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Thursday, July 30, 2009

Town hillfort site comes to life

From Denbighshire Free Press:

Since the beginning of the year, Caer Drewyn pupils from years five and six have been hard at work with Patricia of Classical Mosaic and the Heather and Hillforts Project to create a large mosaic, which will be displayed outside Corwen Leisure Centre.

“The aim was to incorporate imagery of the hillfort and its historical Celtic associations, as well as flora and fauna of the area and references to distinctive buildings from the town of Corwen,” said Patricia.

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Saturday, July 18, 2009

Iron age town found at Roman site

From the BBC News:

Archaeologists from Berkshire say they have discovered evidence of an Iron Age town underneath the remains of a Roman settlement in north Hampshire.

The University of Reading's Archaeology Department has been excavating at the Silchester Roman site, Calleva Atrebatum, since 1997.

Now the team believe they have found evidence of one of Britain's earliest Iron Age towns with a planned layout.

A street-grid was found to have been in place before the Romans came in AD 43.

Archaeologists have also discovered evidence of widespread burning at the site.

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Tuesday, July 14, 2009

Kids experience life in the Iron Age at town museum

From the Wiltshire Times:

An Iron Age expert thrilled children who visited Bradford on Avon Museum on Saturday after bringing along an array of animal skins and weapons, including shields, swords and daggers.

Matt Russell, from Portsmouth, helped the museum launch its Iron Age exhibition, which is due to run until August 2, with an interactive open day attended by about 170 people.

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Thursday, July 9, 2009

Students uncover hundreds of Iron Age remains

From The Copenhagan Post Online:

There was a sensational find when Ã…rhus archaeology students uncovered the bones of around 200 bodies dating from the Iron Age

What was supposed to be a simple three week long research exercise for archaeology students at the University of Aarhus developed into a unique excavation project.

Remains of more than 200 bodies have been found at the dig site near Skanderborg in Jutland dating from around 2,000 years ago.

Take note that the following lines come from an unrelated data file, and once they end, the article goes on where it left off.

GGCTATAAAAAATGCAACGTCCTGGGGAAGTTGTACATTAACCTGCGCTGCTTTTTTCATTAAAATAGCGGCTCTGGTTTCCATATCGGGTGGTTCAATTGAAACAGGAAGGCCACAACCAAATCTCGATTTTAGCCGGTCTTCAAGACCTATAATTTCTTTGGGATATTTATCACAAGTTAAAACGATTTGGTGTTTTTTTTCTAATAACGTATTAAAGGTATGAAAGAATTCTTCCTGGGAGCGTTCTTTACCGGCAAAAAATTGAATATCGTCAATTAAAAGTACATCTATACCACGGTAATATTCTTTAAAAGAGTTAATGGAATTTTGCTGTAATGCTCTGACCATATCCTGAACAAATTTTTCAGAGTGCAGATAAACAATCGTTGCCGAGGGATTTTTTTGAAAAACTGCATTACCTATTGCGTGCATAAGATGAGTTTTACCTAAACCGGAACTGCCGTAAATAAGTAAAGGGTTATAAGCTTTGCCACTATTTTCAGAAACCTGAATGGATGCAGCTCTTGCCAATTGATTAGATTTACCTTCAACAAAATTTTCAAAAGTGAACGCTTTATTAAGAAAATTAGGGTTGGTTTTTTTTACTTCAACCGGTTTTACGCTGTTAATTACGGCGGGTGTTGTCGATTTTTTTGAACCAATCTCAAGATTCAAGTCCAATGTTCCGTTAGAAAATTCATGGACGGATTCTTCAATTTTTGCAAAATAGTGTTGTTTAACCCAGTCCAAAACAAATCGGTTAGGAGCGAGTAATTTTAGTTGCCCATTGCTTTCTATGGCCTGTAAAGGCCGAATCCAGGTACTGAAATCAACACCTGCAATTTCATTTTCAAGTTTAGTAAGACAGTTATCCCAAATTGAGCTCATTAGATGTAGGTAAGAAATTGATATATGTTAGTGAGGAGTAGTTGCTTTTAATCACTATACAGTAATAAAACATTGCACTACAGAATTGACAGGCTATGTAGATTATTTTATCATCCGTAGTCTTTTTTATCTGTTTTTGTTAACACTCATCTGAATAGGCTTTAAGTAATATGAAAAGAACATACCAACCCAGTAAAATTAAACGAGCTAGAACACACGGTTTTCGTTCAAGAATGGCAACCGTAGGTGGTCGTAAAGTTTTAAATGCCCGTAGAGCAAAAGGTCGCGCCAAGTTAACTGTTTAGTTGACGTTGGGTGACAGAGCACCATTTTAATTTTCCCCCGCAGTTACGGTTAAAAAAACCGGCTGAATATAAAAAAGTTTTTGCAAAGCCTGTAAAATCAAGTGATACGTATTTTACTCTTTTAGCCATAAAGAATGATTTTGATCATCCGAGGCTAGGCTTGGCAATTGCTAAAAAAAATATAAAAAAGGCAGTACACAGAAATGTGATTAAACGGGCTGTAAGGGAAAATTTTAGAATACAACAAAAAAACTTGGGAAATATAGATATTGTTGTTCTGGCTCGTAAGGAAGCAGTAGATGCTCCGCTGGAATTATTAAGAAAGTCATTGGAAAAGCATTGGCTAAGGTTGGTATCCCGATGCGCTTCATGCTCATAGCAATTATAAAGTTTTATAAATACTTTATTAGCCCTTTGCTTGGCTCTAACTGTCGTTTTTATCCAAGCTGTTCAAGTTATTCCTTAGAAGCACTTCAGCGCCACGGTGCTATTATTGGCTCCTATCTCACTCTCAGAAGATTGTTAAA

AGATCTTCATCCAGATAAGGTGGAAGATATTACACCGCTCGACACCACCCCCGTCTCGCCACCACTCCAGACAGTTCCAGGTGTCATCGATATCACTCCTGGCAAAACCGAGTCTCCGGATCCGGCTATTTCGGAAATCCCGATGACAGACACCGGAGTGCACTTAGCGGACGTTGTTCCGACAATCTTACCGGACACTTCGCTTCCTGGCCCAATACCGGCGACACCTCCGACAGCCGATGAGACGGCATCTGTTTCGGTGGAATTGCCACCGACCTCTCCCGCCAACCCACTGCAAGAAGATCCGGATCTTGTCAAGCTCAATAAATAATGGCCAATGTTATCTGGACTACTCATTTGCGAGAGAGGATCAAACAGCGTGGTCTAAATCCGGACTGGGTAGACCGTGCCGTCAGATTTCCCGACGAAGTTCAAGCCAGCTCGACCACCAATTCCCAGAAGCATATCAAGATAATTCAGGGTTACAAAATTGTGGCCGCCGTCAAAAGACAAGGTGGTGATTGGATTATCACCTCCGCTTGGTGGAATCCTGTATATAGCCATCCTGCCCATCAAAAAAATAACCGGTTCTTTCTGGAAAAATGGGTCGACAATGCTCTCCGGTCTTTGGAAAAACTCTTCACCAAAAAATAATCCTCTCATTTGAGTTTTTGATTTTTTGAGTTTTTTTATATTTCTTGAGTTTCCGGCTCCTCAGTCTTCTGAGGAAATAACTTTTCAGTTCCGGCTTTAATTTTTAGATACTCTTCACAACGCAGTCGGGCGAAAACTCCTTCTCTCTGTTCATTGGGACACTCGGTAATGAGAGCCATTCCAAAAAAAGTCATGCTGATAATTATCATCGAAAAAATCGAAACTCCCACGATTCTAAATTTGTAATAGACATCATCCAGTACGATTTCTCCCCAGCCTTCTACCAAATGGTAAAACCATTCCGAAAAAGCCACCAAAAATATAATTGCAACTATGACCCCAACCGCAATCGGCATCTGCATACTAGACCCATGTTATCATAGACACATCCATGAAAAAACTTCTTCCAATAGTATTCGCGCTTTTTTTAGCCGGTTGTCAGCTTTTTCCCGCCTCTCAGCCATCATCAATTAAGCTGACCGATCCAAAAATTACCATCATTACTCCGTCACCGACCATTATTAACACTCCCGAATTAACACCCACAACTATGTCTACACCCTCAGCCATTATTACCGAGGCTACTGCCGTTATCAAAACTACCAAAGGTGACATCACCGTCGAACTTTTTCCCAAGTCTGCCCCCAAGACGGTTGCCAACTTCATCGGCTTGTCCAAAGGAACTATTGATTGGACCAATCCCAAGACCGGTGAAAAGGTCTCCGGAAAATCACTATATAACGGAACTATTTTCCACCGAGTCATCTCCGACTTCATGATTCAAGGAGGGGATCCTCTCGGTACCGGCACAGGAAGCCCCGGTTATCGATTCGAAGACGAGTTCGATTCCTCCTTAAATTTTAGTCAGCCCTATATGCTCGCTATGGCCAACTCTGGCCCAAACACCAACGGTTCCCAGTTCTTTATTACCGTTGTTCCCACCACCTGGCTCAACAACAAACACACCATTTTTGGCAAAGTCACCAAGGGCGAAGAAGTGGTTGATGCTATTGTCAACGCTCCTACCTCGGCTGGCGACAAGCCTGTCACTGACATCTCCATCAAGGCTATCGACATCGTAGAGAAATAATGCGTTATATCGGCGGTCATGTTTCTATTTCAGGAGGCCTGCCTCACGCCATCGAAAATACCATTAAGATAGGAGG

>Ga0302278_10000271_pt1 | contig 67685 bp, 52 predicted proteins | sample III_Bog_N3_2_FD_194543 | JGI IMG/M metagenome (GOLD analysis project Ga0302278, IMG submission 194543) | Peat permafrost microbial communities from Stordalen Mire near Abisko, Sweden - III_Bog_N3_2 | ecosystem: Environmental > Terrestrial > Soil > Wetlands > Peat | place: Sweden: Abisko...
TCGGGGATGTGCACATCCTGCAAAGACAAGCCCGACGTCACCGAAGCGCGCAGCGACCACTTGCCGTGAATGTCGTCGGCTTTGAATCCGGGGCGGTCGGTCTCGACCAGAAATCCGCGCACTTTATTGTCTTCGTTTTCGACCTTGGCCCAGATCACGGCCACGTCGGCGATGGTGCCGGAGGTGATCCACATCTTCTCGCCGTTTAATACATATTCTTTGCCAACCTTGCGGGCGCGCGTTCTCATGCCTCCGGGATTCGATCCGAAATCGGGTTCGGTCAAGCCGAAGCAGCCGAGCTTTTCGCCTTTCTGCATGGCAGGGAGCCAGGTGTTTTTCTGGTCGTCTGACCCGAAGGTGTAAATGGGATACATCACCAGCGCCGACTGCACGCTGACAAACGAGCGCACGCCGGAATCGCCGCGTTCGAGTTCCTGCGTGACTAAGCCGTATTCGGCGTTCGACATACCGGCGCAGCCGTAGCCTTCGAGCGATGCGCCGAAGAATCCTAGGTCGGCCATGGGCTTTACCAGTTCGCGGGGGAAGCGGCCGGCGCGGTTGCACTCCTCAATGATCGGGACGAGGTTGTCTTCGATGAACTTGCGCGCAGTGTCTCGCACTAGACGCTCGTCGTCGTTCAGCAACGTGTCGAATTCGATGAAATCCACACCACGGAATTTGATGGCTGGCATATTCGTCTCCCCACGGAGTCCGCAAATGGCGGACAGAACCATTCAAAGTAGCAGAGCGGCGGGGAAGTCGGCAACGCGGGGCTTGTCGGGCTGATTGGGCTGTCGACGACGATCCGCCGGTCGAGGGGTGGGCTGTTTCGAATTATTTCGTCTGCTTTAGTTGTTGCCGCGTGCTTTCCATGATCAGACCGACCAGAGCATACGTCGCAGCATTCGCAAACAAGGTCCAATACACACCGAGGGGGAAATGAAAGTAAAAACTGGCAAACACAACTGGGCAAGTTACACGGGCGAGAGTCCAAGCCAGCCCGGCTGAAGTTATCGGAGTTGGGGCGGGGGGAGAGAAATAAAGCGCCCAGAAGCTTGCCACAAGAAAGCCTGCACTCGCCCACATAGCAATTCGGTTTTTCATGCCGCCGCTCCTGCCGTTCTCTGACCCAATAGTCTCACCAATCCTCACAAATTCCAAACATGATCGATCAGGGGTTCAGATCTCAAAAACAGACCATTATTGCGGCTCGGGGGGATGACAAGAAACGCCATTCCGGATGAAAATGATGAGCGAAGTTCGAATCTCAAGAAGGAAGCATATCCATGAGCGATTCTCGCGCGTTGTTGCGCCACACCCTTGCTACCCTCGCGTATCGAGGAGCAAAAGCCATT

The Illerup River Valley was a deep lake measuring about 10 hectares during the Iron Age and archaeology digs have established that it was used as a major sacrificial site during that period.

The area, which is a popular location for archaeologists, is now a mixture of bog and meadow, much of which is subject to conservation laws.

The student dig began on 20 June and almost immediately began turning up human remains.

‘This was a defeated army that was sacrificed to the lake at the time. The majority of remains are large arm and leg bones, skulls, shoulder blades and pelvises,’ said Ejvind Hertz, curator from Skanderborg Museum and excavation leader.

According to Hertz, the 200 victims found so far are just a small fragment of what lies in the area, which has only been partially excavated, and estimates suggest that the figure could run to well over one thousand.

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Wednesday, July 8, 2009

Secrets of 'unlucky' Bradford hill fort under the microscope

From the Wiltshire Times:

Described by one archaeologist as the unluckiest hill fort in Wiltshire, the Iron Age past of Budbury in Bradford on Avon remains to this day shrouded in mystery.

Local historians have been trying to unlock Budbury’s secrets ever since eminent archaeologist GJ Wainwright uncovered evidence of a substantial hill fort in the area, which is now developed into housing, dating back to as early as 600BC.

Wainwright believed he was on the verge of uncovering a burial mound, so the discovery of the hill fort, thought to cover up to six acres of land, came as a complete surprise.

From Monday, Bradford on Avon Museum will host a three-week long exhibition charting the history of Budbury, which will include 16,000 pieces of Iron Age pottery, as well as needles made out of bone and bronze fingerings, discovered during Wainwright’s excavation on loan from the Wiltshire Heritage Museum in Devizes.

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Go back to the Iron Age at museum

From This is

An Iron Age expert will be bringing history to life with a day of activities in Bradford on Avon this weekend.

Historian Matt Russell will be offering people the chance to have their own Iron Age tattoo as well as building shields, spear tips and pouches.

Iron Age weapons, metal and clothing will also be on display at the free event, which runs from 10am to 4pm on Saturday. It is the first in a month of activities and exhibitions at the Bradford on Avon Museum.

Ancient artefacts including 16,000 pieces of Iron Age pottery discovered during an excavation of Budbury, near Bradford, in 1969 will be available to view in the museum's library meeting room from Monday, July 13 to Sunday, August 2.

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Friday, July 3, 2009

Iron Age coins declared treasure

From the BBC News:

It was the biggest collection of Iron-age coins found in Britain in 160 years

One of the UK's largest hauls of Iron Age gold coins has been declared treasure at an inquest in Suffolk.

The 840 handmade coins, called staters, were unearthed in a field near Wickham Market, Suffolk, in March last year.

After Michael Dark made the discovery with his metal detector, archaeologists found more coins, which are now at the British Museum in London.

Experts believe they were produced by predecessors of the Iceni queen Boudicca and date from 40BC to AD15.

It is the largest haul of coins to be discovered in 150 years and could be worth up to £500,000.

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